New Space and Tech

Puerto Rico Teams Take Top Spots at 20th NASA Great Moonbuggy Race

By Keith Cowing
April 29, 2013
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Puerto Rico Teams Take Top Spots at 20th NASA Great Moonbuggy Race
Team from Teodoro Aguilar Mora Vocational High School

NASA today declared the winners of the 20th NASA Great Moonbuggy Race at the U.S. Space & Rocket Center in Huntsville, Ala. Team 1 from Teodoro Aguilar Mora Vocational High School of Yabucoa, Puerto Rico, won first place in the high school division; racers from the University of Puerto Rico at Humacao claimed the college-division trophy.
The winning teams outraced more than 89 teams from 23 states, Puerto Rico, Canada, India, Germany, Mexico and Russia. Approximately 600 student drivers, engineers and mechanics — plus their team advisors and cheering sections — gathered April 26-27 for the 20th “space race.”

Organized by NASA’s Marshall Space Flight Center in Huntsville, the race challenges students to design, build and race lightweight, human-powered buggies. Traversing the grueling half-mile course, which simulates the cratered lunar surface, race teams face many of the same engineering challenges dealt with by Apollo-era lunar rover developers at the Marshall Center in the late 1960s. The winning teams post the fastest vehicle assembly and race times in their divisions, with the fewest on-course penalties.

The team from Teodoro Aguilar Mora Vocational High School, in its third year in the competition, finished the half-mile course in 3 minutes, 24 seconds. The University of Puerto Rico at Humacao, who won second place in the college division in the 2012 race, brought home a first-place win, finishing in 3 minutes, 32 seconds.

Finishing in second place this year in the high school division was Jupiter High School Team 1 of Jupiter, Fla. In third place was Jupiter High School Team 2.

International Space Education Institute/Moscow Aviation University “Team Russia” of Moscow won second place in the college division; and Middle Tennessee State University of Murfreesboro took home third place.

Race organizers presented both first-place winners with trophies depicting NASA’s original lunar rover. Sponsor SAIC of Huntsville provided every participating moonbuggy team with a commemorative plaque. Sponsor Lockheed Martin Corp. of Huntsville presented the first-place high school and college teams with cash awards of $3,000 each.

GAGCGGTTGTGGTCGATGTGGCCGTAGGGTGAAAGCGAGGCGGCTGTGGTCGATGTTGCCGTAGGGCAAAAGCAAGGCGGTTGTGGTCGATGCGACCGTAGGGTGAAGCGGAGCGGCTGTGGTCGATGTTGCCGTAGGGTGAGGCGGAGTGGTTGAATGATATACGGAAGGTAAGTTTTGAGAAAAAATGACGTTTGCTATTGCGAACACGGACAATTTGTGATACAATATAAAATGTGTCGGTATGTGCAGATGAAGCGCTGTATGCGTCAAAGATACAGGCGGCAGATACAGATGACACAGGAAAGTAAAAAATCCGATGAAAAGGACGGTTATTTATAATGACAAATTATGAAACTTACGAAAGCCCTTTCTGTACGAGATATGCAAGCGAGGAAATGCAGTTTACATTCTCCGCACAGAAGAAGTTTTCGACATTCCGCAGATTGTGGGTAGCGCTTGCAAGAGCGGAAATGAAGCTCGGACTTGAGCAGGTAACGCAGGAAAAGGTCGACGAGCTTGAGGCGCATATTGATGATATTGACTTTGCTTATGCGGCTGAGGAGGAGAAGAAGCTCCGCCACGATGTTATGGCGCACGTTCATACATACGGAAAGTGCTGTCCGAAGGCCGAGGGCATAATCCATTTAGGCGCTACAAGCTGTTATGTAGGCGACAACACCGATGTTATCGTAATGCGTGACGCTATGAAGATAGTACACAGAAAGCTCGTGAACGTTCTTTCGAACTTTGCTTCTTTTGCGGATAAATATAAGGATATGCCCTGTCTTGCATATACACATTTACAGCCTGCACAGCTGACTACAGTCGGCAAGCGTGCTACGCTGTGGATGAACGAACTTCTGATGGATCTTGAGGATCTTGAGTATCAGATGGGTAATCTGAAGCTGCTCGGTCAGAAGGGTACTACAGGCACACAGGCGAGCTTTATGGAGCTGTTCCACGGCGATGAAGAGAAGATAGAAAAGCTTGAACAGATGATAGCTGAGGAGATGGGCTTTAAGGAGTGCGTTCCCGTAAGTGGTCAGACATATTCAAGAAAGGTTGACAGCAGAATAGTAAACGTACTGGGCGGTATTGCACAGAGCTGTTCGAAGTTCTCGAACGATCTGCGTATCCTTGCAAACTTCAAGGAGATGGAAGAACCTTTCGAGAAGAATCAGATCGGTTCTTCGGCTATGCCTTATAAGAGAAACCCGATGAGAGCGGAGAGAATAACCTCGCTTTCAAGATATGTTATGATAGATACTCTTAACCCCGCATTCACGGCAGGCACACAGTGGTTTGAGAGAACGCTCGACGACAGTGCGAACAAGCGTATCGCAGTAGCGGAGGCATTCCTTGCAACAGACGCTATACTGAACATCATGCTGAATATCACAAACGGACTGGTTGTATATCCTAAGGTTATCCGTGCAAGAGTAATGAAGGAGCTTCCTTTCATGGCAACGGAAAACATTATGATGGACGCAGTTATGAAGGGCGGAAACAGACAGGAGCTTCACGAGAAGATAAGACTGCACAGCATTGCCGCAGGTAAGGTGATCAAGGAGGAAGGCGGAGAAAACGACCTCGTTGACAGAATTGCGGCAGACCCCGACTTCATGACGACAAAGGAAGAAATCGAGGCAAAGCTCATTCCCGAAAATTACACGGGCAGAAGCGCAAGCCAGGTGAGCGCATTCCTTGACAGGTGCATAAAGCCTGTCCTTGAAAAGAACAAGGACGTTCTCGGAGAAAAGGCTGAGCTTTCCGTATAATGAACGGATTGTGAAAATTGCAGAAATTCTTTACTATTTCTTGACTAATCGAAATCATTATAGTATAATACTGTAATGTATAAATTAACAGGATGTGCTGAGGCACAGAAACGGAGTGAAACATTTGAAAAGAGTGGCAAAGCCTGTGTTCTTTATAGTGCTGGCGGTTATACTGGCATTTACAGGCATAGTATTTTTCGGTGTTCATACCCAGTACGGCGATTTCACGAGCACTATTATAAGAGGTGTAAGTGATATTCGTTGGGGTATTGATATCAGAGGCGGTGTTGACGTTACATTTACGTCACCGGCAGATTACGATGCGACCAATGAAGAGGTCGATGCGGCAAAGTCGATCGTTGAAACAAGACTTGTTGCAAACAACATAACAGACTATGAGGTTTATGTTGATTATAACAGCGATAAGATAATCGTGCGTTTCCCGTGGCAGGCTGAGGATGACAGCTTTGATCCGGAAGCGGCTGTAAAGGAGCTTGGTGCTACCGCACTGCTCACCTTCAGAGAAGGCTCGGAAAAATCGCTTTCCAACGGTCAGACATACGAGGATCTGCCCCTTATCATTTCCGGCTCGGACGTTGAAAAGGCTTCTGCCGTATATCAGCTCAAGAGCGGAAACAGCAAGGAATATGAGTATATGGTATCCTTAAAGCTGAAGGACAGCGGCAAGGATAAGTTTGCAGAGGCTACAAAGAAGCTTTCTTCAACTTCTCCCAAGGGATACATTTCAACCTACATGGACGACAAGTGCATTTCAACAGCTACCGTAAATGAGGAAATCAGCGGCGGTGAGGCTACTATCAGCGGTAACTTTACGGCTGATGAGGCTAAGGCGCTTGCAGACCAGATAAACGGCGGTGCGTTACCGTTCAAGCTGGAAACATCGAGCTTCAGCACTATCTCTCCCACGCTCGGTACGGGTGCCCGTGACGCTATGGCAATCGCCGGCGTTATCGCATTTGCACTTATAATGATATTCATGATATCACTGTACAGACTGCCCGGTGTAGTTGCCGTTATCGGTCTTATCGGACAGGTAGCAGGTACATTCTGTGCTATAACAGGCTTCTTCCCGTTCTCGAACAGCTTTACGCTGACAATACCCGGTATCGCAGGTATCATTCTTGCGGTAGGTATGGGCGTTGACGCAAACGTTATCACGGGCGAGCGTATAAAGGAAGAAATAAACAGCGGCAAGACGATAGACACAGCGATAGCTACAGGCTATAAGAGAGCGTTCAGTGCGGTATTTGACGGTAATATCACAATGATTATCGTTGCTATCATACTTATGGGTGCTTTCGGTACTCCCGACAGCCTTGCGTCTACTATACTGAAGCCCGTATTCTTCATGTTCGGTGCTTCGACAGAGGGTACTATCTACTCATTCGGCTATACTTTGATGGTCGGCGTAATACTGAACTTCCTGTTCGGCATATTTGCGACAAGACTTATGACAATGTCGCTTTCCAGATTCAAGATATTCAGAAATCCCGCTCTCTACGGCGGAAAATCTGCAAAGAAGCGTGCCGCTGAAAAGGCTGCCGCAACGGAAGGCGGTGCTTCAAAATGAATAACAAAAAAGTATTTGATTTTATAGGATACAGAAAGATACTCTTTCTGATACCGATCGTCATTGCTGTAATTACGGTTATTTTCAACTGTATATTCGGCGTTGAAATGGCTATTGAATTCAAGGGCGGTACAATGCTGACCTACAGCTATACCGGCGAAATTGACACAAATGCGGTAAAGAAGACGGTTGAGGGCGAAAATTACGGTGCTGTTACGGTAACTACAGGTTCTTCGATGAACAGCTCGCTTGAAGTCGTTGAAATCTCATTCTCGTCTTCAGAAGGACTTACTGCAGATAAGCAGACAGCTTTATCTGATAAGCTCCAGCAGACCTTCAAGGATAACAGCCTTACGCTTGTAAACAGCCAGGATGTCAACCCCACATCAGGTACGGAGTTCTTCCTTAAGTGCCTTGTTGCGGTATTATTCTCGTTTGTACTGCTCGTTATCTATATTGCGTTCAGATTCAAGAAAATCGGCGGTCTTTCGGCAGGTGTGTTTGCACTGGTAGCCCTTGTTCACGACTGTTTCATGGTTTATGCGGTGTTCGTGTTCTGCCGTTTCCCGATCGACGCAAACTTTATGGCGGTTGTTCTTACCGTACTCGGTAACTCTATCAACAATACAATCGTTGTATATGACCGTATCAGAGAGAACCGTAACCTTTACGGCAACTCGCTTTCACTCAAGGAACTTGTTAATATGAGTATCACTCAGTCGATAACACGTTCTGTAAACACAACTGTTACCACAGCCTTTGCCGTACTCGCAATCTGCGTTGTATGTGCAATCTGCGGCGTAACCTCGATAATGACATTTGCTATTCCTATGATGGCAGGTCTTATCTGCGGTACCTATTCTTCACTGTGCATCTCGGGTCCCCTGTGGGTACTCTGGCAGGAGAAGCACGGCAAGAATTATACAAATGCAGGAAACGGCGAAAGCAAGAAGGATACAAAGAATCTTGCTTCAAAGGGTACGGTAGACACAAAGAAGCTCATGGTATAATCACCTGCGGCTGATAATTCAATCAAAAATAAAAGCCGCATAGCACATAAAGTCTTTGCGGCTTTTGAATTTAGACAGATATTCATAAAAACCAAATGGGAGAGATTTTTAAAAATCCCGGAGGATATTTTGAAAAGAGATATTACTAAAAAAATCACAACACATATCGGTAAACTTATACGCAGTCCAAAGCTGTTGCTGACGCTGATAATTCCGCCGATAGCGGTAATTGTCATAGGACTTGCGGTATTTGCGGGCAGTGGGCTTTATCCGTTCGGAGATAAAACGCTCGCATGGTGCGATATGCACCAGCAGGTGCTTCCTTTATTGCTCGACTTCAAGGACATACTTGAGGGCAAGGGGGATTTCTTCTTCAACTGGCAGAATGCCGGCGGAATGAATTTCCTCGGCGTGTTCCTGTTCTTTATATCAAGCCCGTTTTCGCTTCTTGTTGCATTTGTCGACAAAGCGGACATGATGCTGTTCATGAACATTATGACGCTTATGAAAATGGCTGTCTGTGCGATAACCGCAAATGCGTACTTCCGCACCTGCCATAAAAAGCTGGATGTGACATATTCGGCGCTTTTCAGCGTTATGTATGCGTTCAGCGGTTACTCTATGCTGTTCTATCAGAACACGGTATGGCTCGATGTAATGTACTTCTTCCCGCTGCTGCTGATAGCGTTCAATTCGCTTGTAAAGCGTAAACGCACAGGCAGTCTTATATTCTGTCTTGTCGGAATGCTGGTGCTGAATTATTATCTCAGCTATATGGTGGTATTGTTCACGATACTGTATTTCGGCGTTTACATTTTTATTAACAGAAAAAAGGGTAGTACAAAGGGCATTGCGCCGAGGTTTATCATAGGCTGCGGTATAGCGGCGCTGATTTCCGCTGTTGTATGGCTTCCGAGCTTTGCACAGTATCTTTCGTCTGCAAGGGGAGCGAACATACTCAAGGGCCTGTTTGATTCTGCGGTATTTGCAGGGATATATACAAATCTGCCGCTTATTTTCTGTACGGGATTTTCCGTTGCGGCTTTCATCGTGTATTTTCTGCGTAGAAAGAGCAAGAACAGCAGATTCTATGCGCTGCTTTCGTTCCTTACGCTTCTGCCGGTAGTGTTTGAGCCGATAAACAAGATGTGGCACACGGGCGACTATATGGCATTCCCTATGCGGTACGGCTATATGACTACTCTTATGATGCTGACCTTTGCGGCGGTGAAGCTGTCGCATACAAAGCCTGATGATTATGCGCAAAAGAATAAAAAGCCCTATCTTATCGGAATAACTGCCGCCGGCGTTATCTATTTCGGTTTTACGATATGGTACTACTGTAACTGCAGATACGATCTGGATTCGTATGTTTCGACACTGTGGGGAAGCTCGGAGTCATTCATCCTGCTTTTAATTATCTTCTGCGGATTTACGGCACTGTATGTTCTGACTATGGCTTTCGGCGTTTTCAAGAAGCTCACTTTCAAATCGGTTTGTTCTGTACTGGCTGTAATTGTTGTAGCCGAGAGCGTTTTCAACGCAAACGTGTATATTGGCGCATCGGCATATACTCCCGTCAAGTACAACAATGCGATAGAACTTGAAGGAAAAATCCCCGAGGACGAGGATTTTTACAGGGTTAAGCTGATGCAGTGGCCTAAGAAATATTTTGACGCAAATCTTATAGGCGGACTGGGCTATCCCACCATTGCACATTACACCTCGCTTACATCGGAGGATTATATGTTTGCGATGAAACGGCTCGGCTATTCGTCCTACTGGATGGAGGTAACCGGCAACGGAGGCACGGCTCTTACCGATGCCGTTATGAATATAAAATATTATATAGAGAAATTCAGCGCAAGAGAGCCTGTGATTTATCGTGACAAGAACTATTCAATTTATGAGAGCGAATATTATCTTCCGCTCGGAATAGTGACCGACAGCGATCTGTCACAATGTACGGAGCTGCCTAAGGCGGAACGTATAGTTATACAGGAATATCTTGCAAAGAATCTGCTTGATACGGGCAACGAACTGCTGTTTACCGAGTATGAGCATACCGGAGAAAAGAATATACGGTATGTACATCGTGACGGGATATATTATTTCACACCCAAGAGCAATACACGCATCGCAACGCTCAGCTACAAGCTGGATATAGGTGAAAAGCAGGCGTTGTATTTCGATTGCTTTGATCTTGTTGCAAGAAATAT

Individuals on the winning teams also received commemorative medals and other prizes. (For a complete list of additional awards for design, most improved and spirit, see below.)

The race is inspired by the original lunar rover, first piloted across the moon’s surface in the early 1970s during the Apollo 15 mission, and used in the subsequent Apollo 16 and 17 missions. Eight college teams participated in the first NASA Great Moonbuggy Race in 1994. The race was expanded in 1996 to include high school teams, and student participation has swelled each year since.

NASA’s Great Moonbuggy Race has been hosted by the U.S. Space & Rocket Center since 1996. Major corporate sponsors for the race are Lockheed Martin Corporation, The Boeing Company, Northrop Grumman Corporation, Aerojet and Jacobs Engineering ESSSA Group, all with operations in Huntsville.

For more information about the race, visit:

For information about other NASA education programs, visit:

NASA’s 20th Great Moonbuggy Race

Neil Armstrong Best Design Award (for solving engineering problems associated with lunar travel):
Academy of Arts, Careers & Technology in Reno, Nev.
Southern Illinois University at Carbondale in Carbondale, Ill.

Featherweight Award (for the lightest buggy on the track):
Escuela Superior Rafaelina E. Labron Flores in Patillas, Puerto Rico
Purdue University Calumet Team 1 in Hammond, Ind.

AIAA Telemetry and Electronics Award (for the most innovative onboard data-gathering and delivery system):
Mukesh Patel School of Technology Management & Engineering in Maharashtra, India

Frank Joe Sexton Memorial Pit Crew Award (for ingenuity and persistence in overcoming problems during the race. Sexton, a NASA welder who mentored numerous welders and engineers among the Marshall workforce, worked on the original lunar rover and numerous other space vehicles until his death in 2000):
Fairhope High School Team 1 and Team 2 in Fairhope, Ala.
Texas A&M University-Kingsville in Kingsville, Texas

Crash and Burn Award (for the team that endures the most spectacular vehicle breakdown):
Bevill State Community College Team 1 in Sumiton, Ala.

Spirit Award (for overall team energy, enthusiasm and camaraderie):
Petra Mercado High School in Humacao, Puerto Rico

Rookie Award (for fastest course completion by a new race team):
Escuela Superior Rafaelina E. Labron Flores in Patillas, Puerto Rico
North Dakota State University in Fargo

Most Improved Award (for the most dramatically improved engineering and performance):
Huntsville Center for Technology Team 1 in Huntsville, Ala.
Middle Tennessee State University Team 1 in Murfreesboro

Best Report Award (technical documentation of the equipment and procedures used in design, build, test and the results obtained):
University of Puerto Rico, Mayaguez

System Safety Award
University of Alabama in Huntsville

Lunartic Award (presented by AIAA to the team in each division that wins the Moon Bowl, a lunar science quiz):
New Britain High School in New Britain, Conn.
Accurate Institute of Management & Technology in Uttar Pradesh, India

Best Question of the Rover Pioneers Award (for best question asked during an April 26 event with members of the original lunar rover team):
Cape Girardeau Career & Tech Center in Cape Girardeau, Mo. — Husan Wadi

SpaceRef co-founder, Explorers Club Fellow, ex-NASA, Away Teams, Journalist, Space & Astrobiology, Lapsed climber.